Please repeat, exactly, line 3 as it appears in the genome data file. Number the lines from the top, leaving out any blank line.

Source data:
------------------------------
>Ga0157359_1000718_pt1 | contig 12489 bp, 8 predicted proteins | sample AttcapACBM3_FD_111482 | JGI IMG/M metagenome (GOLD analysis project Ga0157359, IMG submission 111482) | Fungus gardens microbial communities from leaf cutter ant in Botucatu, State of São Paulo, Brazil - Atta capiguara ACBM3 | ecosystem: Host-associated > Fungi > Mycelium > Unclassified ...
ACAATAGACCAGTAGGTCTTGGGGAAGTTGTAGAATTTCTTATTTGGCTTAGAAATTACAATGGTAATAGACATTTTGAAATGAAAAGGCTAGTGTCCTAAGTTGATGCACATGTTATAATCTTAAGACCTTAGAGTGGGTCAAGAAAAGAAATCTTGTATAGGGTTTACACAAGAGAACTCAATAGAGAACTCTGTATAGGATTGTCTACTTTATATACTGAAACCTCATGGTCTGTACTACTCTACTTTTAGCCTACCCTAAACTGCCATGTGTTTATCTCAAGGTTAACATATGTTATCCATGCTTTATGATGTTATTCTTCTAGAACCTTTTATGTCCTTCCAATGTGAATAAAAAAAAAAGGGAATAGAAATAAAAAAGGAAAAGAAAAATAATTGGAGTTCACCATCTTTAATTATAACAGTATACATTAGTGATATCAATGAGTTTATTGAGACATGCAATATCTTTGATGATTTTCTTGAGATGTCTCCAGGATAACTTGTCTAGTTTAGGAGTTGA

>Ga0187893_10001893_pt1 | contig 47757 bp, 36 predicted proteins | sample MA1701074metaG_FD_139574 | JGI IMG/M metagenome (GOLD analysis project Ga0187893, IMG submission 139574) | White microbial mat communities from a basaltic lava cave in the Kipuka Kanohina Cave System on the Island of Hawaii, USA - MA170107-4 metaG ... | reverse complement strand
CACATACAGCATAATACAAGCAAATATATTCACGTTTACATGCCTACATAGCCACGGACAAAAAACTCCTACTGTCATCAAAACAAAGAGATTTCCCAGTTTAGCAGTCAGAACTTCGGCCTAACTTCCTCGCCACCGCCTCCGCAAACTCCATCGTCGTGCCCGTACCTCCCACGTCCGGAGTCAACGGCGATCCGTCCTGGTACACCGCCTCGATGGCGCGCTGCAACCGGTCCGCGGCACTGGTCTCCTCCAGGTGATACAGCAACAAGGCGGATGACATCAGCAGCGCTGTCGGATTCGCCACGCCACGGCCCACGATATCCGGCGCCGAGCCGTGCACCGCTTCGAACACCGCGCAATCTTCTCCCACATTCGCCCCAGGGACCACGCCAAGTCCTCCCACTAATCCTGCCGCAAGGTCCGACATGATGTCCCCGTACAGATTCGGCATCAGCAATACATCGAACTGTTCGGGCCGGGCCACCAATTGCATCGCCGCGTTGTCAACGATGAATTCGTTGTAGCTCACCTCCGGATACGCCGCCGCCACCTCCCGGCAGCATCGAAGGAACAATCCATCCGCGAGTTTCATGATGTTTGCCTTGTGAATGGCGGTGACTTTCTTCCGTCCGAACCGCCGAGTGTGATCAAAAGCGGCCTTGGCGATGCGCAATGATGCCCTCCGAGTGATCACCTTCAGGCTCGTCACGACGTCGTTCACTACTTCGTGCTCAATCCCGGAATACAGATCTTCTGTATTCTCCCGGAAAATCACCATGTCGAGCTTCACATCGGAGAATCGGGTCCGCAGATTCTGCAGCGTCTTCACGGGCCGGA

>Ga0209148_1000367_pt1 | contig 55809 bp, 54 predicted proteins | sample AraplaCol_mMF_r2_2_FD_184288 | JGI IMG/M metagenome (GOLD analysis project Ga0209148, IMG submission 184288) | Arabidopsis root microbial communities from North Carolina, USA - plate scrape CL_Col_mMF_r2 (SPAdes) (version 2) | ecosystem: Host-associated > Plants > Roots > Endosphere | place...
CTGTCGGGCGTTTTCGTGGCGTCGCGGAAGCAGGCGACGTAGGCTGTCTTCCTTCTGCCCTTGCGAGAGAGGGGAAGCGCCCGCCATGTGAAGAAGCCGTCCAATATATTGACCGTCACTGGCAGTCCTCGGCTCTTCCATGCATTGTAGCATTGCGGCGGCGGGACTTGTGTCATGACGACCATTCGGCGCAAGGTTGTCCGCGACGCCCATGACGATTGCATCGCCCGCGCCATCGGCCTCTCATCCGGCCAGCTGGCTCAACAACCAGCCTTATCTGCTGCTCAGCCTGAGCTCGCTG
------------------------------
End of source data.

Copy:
>Ga0187893_10001893_pt1 | contig 47757 bp, 36 predicted proteins | sample MA1701074metaG_FD_139574 | JGI IMG/M metagenome (GOLD analysis project Ga0187893, IMG submission 139574) | White microbial mat communities from a basaltic lava cave in the Kipuka Kanohina Cave System on the Island of Hawaii, USA - MA170107-4 metaG ... | reverse complement strand